Fluid (1) was prepared by dry blending predetermined portions of CMC-9 and Na Cr O '2H O. The resulting blend was then added to 5 liters of Duncan, Oklahoma, tap water, with stirring on a Waring blender at low speed for 20 minutes. The resulting solution contained 4800 ppm by weight of CMC and 1440 ppm by weight of Na Cr O '2H O. The solution was then transferred to a one-quarter inch diameter pipe loop friction loss testing apparatus. This apparatus comprised a pipe loop provided with heating means and circulating means for measuring friction losses during simulated pumping operations. The solution was heated from room temperature to 130 F. while being circulated. An amount of Na S O sufficient to provide 1440 ppm by weight (based on the above S-liter solution of CMC Na,Cr,O 2l-l,O) was dissolved in 150 ml of water and added to the circulating solution. Gellation was initiated in less than one minute. Circulation was continued for about minutes and then terminated. The gelled solution was permitted to set overnight and cool to room temperature. The following day the viscosity of the gel was determined over the range of 70 to 300 F. employing a recording high temperature, high pressure Model 50 Fann viscometer at a pressure of 550 psi. During these viscosity measurements the temperature was increased from 70 F. to 300 F. in 20 minutes.

Fluid (2) was prepared and tested in essentially the same manner as described above for fluid (1), except that fluid (2) contained 3600 ppm by weight of CMC- 9, 1080 ppm by weight of Na Cr O 2H,O, and 1080 ppm by weight of Na S O During the viscosity measurements the temperature was increased from 70 F. to 290 F. in 17 minutes.

Fluid (3), the commercially available gelled solution of guar gum (exact composition not known), was prepared in a concentration of 9600 ppm by weight in Duncan, Oklahoma, tap water using the standard gelling agent (also unknown). The mixture was stirred one minute on a malt mixer. The solution gelled immediately at room temperature upon addition of the gelling agent. This gel is available commercially as a fracturing fluid. Viscosity determinations were made on the gel in the same manner as described above. During the viscosity measurements the temperature was increased from F. to 300 F. in 16 minutes.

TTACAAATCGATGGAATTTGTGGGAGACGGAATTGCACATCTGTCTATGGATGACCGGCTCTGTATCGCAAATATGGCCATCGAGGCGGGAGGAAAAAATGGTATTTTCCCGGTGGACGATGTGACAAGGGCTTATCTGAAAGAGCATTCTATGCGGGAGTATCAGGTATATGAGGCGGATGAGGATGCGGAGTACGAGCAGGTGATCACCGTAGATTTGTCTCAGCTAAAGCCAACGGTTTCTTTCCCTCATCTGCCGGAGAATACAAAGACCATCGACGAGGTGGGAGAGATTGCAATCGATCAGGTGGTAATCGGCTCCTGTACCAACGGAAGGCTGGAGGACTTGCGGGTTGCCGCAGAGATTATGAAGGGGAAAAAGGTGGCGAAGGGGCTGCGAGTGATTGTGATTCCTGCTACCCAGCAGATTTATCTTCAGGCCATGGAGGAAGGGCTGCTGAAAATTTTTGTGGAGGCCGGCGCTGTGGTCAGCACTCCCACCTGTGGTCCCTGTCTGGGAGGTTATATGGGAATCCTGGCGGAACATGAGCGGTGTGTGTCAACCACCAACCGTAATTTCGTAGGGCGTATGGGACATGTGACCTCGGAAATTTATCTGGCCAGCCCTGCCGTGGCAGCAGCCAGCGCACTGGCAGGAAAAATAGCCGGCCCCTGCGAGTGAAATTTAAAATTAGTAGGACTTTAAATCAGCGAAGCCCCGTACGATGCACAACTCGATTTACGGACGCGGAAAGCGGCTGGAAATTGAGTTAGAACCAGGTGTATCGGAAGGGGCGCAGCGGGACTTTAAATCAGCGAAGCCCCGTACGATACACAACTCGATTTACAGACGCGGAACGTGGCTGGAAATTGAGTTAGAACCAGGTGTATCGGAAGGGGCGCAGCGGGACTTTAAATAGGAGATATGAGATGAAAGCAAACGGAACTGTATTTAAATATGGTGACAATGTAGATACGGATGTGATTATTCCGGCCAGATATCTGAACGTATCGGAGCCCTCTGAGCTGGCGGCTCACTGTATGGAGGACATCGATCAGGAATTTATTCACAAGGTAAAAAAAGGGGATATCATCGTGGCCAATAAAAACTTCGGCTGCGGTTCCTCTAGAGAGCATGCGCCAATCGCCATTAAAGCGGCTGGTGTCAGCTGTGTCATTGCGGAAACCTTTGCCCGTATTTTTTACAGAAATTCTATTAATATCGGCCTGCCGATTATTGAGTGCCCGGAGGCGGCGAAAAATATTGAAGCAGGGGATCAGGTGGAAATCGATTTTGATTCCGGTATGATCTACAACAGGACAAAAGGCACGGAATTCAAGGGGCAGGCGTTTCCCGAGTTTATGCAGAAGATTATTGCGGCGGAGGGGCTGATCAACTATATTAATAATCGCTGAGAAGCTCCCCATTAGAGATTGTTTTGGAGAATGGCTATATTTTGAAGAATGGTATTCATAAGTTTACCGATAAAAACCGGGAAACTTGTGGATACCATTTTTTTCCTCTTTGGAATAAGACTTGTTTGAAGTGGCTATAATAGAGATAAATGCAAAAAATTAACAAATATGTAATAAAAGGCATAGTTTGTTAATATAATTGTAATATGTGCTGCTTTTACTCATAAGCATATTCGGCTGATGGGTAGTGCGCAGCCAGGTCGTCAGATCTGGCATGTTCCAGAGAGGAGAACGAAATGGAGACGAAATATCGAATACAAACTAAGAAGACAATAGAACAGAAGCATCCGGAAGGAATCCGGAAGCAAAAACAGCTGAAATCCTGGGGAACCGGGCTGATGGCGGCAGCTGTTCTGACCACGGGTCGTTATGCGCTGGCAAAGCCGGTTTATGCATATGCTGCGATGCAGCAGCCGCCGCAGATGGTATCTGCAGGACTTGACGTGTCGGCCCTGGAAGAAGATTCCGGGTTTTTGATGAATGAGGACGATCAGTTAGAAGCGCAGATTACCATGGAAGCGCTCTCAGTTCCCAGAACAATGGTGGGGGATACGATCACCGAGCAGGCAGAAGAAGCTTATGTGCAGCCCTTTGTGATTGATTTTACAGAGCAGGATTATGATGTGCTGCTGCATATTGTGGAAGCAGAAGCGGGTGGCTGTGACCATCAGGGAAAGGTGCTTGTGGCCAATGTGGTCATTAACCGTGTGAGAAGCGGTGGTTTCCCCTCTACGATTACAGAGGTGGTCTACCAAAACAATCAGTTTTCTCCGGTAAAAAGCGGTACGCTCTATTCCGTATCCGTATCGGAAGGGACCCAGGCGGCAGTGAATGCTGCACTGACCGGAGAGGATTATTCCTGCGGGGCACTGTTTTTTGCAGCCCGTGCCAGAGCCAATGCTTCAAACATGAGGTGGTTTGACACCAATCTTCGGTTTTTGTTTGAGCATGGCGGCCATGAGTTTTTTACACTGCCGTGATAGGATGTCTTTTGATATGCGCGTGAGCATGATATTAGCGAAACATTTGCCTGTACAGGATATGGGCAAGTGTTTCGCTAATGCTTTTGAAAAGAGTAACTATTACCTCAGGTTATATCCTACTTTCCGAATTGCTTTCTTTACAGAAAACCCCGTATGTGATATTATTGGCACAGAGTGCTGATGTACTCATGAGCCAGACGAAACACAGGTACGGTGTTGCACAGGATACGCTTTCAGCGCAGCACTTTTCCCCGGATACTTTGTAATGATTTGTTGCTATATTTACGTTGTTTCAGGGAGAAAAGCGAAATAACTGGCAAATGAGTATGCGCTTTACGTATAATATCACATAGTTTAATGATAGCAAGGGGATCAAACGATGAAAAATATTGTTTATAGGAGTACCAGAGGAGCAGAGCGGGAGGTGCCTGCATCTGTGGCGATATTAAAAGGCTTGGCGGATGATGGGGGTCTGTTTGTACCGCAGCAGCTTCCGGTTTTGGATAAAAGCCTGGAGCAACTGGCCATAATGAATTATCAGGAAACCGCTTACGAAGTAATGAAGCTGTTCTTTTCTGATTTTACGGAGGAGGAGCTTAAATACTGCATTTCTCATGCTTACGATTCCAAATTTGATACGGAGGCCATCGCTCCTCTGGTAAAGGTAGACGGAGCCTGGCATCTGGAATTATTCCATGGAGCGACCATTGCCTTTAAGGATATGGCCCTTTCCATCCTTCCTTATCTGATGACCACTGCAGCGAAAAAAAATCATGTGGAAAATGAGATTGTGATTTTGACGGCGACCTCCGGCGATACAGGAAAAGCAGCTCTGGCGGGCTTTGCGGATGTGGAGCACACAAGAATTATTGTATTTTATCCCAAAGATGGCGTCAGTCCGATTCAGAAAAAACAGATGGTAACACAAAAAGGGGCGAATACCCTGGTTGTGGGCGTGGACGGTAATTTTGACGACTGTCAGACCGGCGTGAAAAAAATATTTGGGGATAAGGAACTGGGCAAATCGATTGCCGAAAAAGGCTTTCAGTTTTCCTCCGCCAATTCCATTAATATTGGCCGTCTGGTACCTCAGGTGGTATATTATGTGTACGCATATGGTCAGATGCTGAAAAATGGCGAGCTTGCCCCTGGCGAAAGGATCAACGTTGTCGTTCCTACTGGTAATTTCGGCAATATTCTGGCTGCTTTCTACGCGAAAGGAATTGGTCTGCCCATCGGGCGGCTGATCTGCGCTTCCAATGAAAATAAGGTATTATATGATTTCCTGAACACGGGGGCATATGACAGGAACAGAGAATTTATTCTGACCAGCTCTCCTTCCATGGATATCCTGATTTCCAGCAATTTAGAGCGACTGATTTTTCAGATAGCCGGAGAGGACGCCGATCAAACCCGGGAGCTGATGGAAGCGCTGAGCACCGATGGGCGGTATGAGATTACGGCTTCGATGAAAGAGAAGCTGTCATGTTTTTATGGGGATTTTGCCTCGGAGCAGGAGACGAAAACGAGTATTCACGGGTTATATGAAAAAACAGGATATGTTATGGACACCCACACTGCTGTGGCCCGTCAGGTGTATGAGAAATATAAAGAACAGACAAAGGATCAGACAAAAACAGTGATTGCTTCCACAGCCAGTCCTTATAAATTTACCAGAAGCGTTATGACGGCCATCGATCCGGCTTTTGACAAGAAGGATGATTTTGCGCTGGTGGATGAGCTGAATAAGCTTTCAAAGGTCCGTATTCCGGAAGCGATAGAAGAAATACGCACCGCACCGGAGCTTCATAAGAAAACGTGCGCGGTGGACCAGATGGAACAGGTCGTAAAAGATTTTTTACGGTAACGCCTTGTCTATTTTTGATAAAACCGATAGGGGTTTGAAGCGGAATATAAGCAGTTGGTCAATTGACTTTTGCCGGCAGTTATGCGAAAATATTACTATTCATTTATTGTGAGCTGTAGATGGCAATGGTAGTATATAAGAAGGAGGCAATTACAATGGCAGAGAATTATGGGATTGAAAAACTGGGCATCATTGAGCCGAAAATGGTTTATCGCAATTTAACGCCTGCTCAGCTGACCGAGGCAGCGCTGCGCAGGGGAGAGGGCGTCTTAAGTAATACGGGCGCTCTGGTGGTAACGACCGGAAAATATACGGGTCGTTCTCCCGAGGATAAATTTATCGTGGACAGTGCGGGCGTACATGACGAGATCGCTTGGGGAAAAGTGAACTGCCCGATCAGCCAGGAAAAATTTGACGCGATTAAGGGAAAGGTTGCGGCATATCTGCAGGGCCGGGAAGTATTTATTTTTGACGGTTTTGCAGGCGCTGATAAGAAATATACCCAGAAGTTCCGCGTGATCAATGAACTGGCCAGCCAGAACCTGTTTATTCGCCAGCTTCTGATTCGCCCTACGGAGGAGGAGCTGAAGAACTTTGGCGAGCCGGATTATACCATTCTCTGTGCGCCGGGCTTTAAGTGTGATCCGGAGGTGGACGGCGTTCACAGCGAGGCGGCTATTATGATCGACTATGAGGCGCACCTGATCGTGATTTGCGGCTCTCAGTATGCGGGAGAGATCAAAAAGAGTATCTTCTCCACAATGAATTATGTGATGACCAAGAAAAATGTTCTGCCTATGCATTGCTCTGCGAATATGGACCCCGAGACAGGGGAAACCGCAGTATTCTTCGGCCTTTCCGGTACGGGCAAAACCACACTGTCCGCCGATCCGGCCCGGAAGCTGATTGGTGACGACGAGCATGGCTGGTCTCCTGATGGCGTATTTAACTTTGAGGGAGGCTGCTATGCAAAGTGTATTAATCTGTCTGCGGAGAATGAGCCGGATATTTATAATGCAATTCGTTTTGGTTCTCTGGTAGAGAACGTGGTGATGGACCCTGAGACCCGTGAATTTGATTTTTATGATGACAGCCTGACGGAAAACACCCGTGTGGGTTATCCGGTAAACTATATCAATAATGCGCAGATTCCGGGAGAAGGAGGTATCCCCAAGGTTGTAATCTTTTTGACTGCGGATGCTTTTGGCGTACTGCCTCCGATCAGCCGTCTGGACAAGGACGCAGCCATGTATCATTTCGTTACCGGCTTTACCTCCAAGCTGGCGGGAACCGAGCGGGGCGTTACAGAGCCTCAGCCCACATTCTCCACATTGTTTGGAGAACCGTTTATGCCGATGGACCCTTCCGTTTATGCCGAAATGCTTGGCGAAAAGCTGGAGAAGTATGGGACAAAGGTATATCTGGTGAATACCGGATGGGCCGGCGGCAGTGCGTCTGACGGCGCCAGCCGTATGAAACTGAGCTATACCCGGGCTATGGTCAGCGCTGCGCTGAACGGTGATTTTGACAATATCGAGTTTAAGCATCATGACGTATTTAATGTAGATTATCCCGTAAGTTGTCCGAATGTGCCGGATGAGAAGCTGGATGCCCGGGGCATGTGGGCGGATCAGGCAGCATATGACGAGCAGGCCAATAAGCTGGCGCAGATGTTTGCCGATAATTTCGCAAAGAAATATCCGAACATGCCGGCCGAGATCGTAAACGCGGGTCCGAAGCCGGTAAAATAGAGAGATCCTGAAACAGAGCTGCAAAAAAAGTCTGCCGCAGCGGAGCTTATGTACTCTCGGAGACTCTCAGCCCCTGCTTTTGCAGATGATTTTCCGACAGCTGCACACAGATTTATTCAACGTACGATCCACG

Fluid (4) was prepared by mixing a portion of the modified guar gum in a sufficient portion of Duncan, Oklahoma, tap water to give a guar gum concentration of 3600 ppm by weight. The mixture was stirred one minute on a malt mixer. This fluid is available commercially as a fracturing fluid. Viscosity determinations were made on this fluid in the same manner as described above. During the viscosity measurements the temperature was increased from F. to 210 F. in 17.5 minutes.

For comparison purposes a plot of Viscosity-Centipoise at 5l l seconds shear rate vs. Temperature F. was made for each of said four fluids. A smooth curve was obtained for each fluid. Table VI below sets forth a direct comparison of the viscosities of said four fluids at temperature intervals of 25 F.

TABLE VI Temp.Apparcnt Viscosity cp. at 511 sec. shear rate F. Fluid l) Fluid (2) Fluid (3) Fluid (4) 75 200 125 70 l7 l82 100 43 i3 187 98 38 I0 200 102 45 7 I75 202 l00 Y 46 4 225 76 i 22 250 164 62 20 275 I47 50 16 300 I30 38 13 The above data clearly show the superior viscosity properties of Fluids (1) and (2) at high temperatures.

EXAMPLE VII High temperature fluid loss values were obtained on a gelled solution of CMC-9 containing 5000 ppm by weight of CMC, and gelled by adding thereto 1500 ppm by weight of Na Cr,O -2l-l O and 1500 ppm by weight of Na S O These fluid loss values were obtained employing a Baroid No. 387 filter press, using three Baroid 988 filter papers, and the procedure described in AP! RP 13B, Third Edition, February 1971. The spurt loss values were obtained by plotting fluid loss versus the square root of time. The spurt loss is the value of the zero time intercept of this plot. The m values are the slope of the plotted line. The results of the tests are set forth in Table Vll below.

TABLE Vll 200 F. 250' F. 300 F. I000 psi 1000 psi 1000 psi Fluid loss, ml./25 min. 28.3 38.4 46.6 Spur! Loss, ml. 0 O 1.4 m( Fluid loss Spur! Loss)/5 5.7 7,7 9.0

The above data show that gelled solutions of CMC have good fluid loss characteristics at high temperatures.

in the practice of the invention, the fracturing fluids can be injected into the formation at any suitable pressures sufficient to overcome the weight of the overburden. As will be understood by those skilled in the art,

this will vary from region to region. However, generally speaking, said pressures will be in the range of from 0.5 to 1.5 psi per foot of well depth.

Herein and in the claims, unless otherwise specified, the term solution" is employed generically and includes colloidal solutions as well as true solutions.